Posted 17th February 2017 | 4 Comments
DOO discontent spreads across north
Hopes are ‘dashed’ by ASLEF vote on Southern
A NEW strike ballot was launched on Friday in the growing disputes over driver-only operation, this time on Merseyside. Meanwhile, there has been dismayed reaction to the vote by Southern drivers to reject the DOO deal agreed by ASLEF.
Train builder Stadler has confirmed a £700 million build and maintain contract for 52 new trains for Merseyrail, but these trains are being designed for driver door control.
The RMT had already warned that it would not accept DOO on Merseyrail. General secretary Mick Cash said: “The union’s position on driver only operation is perfectly clear. We will not agree to any introduction of DOO and will fight to retain the safety critical role of the guard and to keep a guard on the train.
“RMT has asked Merseyrail to give the union assurances that any new trains will have a second safety critical crew member on board and that the guard will be retained on all services. We set out clear deadlines giving the company ample time to give those assurances but the company have flatly refused to consider a guarantee of a second safety critical person on the new trains”.
The ballot is the second over DOO in 24 hours – a similar vote began on Northern yesterday. Again, the RMT had called in vain for assurances that conductors will be retained and have a full safety-critical role, which Northern's owner Arriva said it was 'not in a position' to guarantee.
Meanwhile the implications of yesterday's DOO referendum of ASLEF drivers on Southern have dismayed passengers and industry observers.
Drivers voted by 54.1 per cent to 45.9 per cent on a turnout of 72.7 per cent to reject their union's proposed settlement with Southern, which had been announced on 2 February.
Govia Thameslink Railway chief operating officer Nick Brown said: “Naturally we’re saddened and hugely disappointed, as will be our passengers, with today’s decision by drivers, particularly as the agreement carried the full support and recommendation of the ASLEF leadership. We now need to understand the issues which led to this outcome and we’ll be seeking to meet with the union as soon as possible to see how we can agree a way forward.”
ASLEF general secretary Mick Whelan said: "We understand and support the decision arrived at democratically by our members and will now work to deliver a resolution in line with their expectations."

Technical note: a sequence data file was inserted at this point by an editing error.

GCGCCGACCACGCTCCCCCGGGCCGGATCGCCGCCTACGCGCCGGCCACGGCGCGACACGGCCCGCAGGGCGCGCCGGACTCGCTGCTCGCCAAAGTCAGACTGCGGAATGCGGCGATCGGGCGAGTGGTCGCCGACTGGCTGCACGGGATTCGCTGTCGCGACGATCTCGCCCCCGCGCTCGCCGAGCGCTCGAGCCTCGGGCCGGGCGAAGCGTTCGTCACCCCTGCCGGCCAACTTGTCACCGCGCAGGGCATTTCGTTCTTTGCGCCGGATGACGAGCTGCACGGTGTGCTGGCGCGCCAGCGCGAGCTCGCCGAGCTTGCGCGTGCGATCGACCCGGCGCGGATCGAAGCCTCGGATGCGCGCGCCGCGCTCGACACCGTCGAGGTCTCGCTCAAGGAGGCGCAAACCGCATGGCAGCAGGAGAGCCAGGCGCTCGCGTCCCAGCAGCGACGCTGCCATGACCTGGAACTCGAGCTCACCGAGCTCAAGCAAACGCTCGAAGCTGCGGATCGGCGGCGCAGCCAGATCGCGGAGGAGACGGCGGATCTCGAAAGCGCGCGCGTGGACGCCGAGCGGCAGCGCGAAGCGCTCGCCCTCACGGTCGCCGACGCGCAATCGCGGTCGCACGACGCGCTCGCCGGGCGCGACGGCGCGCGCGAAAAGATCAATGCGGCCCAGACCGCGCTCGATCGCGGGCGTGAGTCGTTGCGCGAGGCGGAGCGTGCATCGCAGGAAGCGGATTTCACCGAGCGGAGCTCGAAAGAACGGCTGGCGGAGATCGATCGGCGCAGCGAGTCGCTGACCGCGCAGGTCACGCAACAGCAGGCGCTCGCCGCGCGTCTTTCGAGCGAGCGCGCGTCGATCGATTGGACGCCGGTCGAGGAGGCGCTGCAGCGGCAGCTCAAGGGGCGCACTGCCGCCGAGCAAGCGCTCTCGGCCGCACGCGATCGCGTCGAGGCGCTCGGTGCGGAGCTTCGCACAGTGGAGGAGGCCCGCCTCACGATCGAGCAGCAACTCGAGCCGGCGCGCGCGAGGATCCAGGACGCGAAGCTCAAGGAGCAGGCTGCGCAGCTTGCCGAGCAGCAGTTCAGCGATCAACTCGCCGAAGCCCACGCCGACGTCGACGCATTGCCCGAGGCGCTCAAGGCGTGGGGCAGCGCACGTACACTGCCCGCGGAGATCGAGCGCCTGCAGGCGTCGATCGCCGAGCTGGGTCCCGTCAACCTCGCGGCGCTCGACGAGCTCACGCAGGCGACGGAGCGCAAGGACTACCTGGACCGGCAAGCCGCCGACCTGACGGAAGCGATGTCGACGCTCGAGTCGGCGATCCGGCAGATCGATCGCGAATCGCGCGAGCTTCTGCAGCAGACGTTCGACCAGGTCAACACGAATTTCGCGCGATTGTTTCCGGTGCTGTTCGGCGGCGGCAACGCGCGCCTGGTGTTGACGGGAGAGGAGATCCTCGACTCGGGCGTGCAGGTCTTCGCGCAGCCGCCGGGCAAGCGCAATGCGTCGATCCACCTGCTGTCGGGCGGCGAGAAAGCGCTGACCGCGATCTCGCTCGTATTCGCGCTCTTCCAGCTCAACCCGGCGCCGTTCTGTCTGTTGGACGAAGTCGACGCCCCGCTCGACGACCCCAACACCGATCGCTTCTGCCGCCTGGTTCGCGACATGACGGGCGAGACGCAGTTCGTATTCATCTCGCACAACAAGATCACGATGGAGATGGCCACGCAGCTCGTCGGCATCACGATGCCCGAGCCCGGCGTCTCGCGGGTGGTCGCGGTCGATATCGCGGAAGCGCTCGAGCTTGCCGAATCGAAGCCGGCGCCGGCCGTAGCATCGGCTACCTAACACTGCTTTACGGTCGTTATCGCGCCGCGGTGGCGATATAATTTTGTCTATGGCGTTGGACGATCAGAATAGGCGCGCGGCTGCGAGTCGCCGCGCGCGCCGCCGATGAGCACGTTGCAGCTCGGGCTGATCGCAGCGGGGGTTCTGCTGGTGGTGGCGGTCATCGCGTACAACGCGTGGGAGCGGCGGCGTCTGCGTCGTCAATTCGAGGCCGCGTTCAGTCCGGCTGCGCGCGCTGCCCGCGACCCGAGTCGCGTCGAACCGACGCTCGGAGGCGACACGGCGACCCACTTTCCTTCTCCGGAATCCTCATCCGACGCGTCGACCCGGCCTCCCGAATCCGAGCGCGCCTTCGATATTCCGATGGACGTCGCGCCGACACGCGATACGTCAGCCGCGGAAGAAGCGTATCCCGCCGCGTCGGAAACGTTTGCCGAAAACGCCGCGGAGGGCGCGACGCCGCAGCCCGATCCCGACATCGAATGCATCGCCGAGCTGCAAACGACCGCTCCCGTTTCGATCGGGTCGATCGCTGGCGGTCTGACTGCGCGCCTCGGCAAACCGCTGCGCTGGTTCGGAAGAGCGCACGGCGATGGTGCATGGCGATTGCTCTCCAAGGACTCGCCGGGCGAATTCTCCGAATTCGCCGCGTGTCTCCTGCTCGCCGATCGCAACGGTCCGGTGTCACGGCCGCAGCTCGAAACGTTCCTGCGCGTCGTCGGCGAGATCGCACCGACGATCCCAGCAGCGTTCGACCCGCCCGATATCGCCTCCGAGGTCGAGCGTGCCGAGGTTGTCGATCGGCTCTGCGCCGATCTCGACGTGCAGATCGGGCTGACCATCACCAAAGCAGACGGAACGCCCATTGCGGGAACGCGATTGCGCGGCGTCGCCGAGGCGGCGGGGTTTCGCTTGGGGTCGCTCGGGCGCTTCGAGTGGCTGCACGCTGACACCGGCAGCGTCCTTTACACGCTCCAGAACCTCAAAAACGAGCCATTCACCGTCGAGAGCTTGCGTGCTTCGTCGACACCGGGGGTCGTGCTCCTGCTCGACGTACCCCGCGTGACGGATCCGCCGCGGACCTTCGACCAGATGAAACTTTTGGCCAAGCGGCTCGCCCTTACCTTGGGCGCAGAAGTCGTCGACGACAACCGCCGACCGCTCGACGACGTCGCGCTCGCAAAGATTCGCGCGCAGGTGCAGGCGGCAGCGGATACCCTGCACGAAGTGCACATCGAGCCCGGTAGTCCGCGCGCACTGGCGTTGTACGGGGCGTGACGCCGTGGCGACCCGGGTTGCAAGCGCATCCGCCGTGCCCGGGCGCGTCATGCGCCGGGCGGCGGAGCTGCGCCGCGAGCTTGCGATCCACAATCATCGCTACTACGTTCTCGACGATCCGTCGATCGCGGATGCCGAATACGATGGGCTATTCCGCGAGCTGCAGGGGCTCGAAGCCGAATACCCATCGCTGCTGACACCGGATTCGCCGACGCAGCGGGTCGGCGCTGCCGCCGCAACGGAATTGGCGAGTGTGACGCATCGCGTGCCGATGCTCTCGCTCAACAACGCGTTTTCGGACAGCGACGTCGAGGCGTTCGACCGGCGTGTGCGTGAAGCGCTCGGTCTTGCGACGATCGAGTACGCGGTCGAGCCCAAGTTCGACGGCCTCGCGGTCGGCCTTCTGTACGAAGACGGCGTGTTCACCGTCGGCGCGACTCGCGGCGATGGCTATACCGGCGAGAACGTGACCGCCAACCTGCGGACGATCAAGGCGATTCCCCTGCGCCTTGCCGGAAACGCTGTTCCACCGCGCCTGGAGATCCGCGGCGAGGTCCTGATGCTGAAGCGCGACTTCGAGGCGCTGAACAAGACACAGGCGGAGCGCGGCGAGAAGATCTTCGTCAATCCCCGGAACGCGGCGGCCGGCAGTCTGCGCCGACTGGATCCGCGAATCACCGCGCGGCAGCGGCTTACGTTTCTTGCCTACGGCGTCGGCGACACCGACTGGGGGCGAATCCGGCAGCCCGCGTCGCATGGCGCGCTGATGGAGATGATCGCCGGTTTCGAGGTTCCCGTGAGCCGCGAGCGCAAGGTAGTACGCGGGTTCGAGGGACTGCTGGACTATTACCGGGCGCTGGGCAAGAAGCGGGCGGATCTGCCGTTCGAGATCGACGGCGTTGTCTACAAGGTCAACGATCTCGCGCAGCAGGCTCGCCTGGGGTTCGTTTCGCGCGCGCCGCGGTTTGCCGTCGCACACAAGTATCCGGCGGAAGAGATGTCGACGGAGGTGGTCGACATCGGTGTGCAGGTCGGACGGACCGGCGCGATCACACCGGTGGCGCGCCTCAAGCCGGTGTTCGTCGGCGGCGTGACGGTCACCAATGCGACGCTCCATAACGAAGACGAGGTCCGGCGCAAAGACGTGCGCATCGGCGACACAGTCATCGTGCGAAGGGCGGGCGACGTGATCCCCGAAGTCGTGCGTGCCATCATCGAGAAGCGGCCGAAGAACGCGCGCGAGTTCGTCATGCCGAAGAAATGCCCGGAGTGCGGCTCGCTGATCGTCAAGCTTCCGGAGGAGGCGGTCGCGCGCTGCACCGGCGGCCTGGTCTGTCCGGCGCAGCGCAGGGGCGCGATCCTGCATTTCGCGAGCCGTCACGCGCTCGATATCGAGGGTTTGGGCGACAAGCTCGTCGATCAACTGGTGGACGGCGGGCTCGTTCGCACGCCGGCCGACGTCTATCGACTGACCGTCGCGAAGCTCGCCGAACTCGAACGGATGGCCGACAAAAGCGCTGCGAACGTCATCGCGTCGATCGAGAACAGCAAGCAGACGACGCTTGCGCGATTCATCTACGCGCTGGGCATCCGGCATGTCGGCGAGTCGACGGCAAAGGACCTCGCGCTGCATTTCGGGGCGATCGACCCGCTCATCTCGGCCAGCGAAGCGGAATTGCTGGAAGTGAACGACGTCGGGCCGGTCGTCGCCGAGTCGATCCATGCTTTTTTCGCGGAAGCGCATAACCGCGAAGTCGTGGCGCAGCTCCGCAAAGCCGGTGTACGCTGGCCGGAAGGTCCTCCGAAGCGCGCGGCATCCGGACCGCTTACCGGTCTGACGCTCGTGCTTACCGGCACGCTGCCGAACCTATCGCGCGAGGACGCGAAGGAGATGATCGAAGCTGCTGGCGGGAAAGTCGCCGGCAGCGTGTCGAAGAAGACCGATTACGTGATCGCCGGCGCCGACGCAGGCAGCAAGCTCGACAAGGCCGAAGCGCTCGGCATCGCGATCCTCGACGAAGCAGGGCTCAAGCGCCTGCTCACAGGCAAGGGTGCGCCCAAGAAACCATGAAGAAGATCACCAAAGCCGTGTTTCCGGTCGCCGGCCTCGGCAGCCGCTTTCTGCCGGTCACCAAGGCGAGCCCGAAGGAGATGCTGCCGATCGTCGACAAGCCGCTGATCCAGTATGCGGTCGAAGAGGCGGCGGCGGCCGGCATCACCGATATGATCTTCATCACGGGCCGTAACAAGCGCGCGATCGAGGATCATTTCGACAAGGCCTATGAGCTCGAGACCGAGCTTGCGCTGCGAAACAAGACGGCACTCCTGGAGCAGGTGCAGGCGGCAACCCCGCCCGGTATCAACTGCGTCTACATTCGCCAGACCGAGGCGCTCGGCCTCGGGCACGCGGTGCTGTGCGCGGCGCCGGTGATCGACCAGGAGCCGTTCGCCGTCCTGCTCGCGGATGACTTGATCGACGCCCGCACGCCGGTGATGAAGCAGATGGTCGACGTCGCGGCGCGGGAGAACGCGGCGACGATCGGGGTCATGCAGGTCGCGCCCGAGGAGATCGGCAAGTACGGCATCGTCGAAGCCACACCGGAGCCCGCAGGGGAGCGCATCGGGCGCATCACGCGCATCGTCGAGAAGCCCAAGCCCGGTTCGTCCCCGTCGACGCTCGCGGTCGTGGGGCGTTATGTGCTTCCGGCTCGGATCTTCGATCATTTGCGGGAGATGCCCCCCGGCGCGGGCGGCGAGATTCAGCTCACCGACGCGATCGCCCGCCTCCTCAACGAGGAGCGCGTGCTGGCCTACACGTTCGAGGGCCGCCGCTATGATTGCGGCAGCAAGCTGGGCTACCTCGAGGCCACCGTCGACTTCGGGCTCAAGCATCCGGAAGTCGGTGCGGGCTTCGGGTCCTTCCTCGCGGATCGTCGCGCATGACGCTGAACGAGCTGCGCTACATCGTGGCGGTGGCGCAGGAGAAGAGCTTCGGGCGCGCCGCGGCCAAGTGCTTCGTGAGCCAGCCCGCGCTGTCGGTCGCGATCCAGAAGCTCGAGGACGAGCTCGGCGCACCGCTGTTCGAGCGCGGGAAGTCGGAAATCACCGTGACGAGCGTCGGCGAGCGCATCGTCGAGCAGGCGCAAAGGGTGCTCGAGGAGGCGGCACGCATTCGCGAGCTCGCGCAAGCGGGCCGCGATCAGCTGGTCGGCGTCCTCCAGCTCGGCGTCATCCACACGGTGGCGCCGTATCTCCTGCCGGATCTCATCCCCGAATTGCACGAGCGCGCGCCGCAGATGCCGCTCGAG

The RMT is staging a further strike of its on-board members on Southern on 22 February, which had been announced after its own talks with GTR broke down on Tuesday.
After the ASLEF result became known, RMT general secretary Mick Cash said: "This referendum was entirely a matter for ASLEF and their Southern members. RMT has remained focused on the industrial and public campaign to protect the safety of the travelling public and to put access and safe operations before profits.
"RMT will now look to take that campaign into its next phase working with our sister rail unions, the wider trade union movement and the passengers who use the railway.
“RMT repeats the call to Southern to give the guarantee of a second, safety critical member of staff on their trains and to sit down with the unions in new talks around the issue of safe train dispatch.”
The wider implications of the ASLEF result are not yet clear, but the possibility of fresh strife is dismaying some observers.
Rail Delivery Group chief executive Paul Plummer said: “This is a disappointing outcome that will worry hundreds of thousands of passengers.
“At the heart of this dispute are changes that will provide passengers with the better service they need and want. Where safety, jobs and pay are unaffected, the railway must be able to harness new technology and smarter ways of working to deliver the modern rail service the country needs.”
David Sidebottom of Transport Focus said: "The hope that services would improve on Southern has now been dashed for their passengers.
"They have had enough of the on-going industrial action. They have faced months of lost time, lost money and deep frustration at not being able to rely on the trains.
"It is vital that all parties in this dispute get back around the table to bring the services back to normal as soon as possible."
Labour's shadow transport secretary Andy McDonald added: “Southern services are abysmal even without strike action, but the failure to resolve this industrial dispute is bad news for both staff and passengers.
“The Government and Govia Thameslink Railway have failed to guarantee passenger safety or accessibility for disabled passengers who face a loss of independence with the expansion of driver only operation services.
“For the sake of long suffering passengers, all parties need to get back around the negotiation table.”
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